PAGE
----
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Creating a Color Printer That Uses a Colorless, Non-Toxic Ink Inspired by Nature

First reported "green" ink that is both safe for the ecosystem and does not fade from UV exposure

American Chemical Society

printed squirrelThis image of a squirrel was printed in color by controlling the thickness of a colorless ink deposited on a thin film. Image Credit: American Chemical SocietyFrom dot-matrix to 3-D, printing technology has come a long way in 40 years. But all of these technologies have created hues by using dye inks, which can be taxing on the environment. Now a team reports in ACS Nano the development of a colorless, non-toxic ink for use in inkjet printers. Instead of relying on dyes, the team exploits the nanostructure of this ink to create color on a page with inkjet printing. 

Current technologies blend dyes—think CMYK or RGB—to print in color. But these substances can harm the environment. Some dyes are toxic to marine life or can react with disinfectants like chlorine and form harmful byproducts. An alternative to dyes involves changing the nanostructure of materials so that they reflect light in particular ways. An example of this kind of coloring by light interference is found in nature: Squids can modify the nanostructure of their skin to mirror back their surrounding environment, creating a natural camouflage. Previous research has investigated printing color by light interference, but these attempts have required high-temperature fixing or specialized printing surfaces.  Aleksandr V. Yakovlev, Alexandr V. Vinogradov and colleagues at ITMO University wanted to develop a nanostructure color printing technology that is "greener" and can be printed on a wide variety of surfaces.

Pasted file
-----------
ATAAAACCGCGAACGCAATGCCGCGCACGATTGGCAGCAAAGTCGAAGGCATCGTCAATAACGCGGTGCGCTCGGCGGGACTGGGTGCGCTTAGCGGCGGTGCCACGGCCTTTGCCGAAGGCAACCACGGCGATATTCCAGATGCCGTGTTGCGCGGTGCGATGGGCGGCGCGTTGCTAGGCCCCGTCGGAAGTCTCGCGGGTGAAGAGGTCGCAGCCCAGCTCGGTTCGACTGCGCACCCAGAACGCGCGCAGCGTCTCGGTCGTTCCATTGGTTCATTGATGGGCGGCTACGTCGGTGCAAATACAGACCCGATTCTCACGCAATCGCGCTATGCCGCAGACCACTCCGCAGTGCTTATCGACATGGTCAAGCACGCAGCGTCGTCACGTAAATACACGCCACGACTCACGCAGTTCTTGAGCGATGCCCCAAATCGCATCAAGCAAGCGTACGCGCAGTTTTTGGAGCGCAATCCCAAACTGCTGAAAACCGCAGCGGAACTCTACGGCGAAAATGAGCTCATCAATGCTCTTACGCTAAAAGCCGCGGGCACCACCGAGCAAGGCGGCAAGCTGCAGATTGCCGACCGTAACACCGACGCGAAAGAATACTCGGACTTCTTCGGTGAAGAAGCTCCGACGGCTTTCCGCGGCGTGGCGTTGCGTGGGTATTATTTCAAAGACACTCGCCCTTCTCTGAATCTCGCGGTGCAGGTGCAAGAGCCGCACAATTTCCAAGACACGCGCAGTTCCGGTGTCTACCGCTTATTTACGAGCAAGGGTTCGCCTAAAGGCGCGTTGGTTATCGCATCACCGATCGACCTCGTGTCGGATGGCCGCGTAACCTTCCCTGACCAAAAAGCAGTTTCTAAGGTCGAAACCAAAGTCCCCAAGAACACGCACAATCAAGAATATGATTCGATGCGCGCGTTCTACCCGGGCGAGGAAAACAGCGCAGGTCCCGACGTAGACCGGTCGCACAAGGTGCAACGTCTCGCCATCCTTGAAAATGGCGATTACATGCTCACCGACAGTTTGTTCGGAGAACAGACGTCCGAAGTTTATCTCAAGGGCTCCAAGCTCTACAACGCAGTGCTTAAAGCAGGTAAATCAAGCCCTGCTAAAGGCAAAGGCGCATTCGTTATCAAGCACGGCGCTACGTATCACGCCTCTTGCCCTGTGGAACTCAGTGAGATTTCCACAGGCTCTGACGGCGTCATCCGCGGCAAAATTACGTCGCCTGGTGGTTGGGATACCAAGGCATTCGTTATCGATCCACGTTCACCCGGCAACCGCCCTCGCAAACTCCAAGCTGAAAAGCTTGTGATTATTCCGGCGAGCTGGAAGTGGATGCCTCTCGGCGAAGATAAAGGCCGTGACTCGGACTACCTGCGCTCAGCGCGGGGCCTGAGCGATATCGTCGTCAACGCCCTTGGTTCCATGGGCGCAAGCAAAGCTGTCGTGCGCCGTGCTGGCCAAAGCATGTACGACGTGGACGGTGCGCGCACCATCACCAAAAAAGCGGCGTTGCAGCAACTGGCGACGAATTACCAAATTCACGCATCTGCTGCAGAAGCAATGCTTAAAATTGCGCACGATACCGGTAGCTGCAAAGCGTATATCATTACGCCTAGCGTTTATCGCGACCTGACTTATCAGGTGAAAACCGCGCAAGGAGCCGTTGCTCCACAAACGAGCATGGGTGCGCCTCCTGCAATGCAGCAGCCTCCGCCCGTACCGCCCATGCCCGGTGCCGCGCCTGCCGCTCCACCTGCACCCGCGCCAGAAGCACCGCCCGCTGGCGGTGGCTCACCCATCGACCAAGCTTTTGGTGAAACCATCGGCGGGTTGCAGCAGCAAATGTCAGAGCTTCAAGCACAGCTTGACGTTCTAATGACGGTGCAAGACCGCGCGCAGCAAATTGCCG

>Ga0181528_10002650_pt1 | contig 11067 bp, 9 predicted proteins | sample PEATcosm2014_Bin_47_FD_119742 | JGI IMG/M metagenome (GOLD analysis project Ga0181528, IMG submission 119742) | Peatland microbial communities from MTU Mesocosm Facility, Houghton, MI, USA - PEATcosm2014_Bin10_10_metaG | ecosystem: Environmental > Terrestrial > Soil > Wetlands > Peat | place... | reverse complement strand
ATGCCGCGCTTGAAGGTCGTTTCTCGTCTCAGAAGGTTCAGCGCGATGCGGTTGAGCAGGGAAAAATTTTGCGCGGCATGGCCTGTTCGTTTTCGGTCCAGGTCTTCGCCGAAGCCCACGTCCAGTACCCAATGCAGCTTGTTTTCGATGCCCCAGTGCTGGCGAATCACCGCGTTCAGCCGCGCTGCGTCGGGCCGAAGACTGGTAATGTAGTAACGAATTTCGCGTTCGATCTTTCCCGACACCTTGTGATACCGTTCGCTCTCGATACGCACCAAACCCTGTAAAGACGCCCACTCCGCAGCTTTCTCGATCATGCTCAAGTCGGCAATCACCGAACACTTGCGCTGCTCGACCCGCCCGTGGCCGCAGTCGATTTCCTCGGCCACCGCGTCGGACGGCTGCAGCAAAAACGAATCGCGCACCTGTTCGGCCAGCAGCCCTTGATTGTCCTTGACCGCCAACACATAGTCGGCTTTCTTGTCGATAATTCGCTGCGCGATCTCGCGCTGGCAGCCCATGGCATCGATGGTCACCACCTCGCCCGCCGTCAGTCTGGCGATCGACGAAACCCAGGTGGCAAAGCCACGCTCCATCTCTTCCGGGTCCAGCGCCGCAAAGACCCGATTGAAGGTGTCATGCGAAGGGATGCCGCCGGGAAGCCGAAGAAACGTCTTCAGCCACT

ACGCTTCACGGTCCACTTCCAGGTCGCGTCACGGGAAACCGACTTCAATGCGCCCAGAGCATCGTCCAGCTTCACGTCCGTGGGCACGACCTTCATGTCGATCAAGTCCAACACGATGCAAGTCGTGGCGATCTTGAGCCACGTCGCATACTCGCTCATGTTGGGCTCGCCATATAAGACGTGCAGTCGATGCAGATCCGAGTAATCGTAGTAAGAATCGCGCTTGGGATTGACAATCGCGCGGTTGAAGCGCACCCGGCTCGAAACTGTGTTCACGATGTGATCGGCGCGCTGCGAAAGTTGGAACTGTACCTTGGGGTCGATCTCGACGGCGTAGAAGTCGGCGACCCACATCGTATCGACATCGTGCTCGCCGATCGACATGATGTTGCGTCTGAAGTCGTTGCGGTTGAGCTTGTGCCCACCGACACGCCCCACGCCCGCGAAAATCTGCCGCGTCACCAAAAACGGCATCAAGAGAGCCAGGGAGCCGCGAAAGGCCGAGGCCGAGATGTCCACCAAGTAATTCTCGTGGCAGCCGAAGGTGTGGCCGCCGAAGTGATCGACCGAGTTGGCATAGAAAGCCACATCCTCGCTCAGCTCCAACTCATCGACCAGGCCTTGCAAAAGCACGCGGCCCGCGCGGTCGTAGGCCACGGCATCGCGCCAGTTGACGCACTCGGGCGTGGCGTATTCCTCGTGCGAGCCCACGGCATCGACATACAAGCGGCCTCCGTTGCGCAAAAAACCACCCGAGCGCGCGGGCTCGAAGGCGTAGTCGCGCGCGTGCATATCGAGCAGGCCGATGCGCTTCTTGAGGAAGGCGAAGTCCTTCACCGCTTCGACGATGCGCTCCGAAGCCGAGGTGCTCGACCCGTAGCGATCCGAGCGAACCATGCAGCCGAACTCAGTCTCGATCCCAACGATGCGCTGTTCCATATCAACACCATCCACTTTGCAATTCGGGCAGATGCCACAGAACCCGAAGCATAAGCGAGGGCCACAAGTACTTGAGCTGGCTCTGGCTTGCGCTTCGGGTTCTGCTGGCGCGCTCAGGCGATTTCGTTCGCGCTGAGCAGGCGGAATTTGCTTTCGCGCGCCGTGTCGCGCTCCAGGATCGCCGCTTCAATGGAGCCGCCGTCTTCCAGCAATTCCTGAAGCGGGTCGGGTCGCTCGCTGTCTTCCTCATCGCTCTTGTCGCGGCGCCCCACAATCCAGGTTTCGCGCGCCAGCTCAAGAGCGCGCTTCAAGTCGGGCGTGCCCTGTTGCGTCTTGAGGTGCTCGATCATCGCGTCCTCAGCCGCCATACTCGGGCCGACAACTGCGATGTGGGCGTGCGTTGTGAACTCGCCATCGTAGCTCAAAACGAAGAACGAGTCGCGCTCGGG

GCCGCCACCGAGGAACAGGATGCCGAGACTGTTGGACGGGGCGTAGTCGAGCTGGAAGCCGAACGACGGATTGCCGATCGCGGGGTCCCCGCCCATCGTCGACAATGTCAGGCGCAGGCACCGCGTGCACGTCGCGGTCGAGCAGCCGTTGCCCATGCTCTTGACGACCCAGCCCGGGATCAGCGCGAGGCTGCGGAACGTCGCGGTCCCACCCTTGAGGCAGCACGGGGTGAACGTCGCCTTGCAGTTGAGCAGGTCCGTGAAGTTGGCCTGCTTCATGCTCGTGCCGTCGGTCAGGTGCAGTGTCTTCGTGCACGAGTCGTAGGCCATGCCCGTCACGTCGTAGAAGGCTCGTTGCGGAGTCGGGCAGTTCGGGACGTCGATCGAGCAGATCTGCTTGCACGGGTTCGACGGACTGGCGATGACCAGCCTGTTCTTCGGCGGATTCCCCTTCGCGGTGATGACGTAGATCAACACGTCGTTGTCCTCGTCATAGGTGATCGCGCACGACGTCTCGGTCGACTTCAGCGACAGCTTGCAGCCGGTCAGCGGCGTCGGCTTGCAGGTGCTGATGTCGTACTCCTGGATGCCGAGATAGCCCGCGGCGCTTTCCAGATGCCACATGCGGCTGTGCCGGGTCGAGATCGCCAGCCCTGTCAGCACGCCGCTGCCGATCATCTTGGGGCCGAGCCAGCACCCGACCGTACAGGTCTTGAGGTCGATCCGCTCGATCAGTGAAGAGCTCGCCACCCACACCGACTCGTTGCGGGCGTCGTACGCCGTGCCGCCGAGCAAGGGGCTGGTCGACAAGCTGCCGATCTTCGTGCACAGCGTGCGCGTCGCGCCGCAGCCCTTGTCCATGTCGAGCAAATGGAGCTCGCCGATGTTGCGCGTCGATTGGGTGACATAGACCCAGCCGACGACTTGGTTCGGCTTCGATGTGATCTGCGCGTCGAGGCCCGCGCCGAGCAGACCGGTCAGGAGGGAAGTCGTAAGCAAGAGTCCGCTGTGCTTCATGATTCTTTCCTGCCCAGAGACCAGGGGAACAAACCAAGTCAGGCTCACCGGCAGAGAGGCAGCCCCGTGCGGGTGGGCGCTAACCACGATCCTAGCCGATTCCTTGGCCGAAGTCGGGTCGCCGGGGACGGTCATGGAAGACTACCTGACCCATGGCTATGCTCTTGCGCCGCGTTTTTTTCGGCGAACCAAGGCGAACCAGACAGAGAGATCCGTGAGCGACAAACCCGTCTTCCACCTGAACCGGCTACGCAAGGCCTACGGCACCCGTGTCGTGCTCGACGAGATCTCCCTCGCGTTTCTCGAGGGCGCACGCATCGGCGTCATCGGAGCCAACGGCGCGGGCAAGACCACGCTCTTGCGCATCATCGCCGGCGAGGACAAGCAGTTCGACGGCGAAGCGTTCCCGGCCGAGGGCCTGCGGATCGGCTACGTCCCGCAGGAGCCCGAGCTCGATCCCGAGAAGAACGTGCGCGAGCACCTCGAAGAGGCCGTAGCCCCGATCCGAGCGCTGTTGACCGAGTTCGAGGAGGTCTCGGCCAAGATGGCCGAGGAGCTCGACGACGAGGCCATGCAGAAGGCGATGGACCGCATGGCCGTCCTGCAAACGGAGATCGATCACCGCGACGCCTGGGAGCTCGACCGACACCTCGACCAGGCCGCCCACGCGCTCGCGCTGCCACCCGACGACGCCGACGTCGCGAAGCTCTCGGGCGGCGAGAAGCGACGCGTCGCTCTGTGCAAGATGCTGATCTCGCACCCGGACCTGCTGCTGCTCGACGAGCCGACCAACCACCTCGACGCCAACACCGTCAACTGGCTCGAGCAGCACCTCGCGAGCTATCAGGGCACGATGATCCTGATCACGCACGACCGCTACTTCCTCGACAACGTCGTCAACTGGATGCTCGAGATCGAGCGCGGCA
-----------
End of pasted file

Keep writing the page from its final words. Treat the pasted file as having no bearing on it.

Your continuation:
The team found that a colorless titanium dioxide-based colloidal ink was the best suited for the job. It does not require high temperature fixing and can be deposited on many surfaces. The researchers can control the color produced on surfaces by varying the thickness of ink deposition from a normal inkjet printer. Creating a vibrant color red with this method and this very narrow angle of coloring remains a challenge. This method, however, has generated the first reported "green" ink that is both safe for the ecosystem and does not fade from UV exposure, the researchers say. 

The researchers acknowledge funding from the Russian government's Ministry of Education and Science and ITMO University.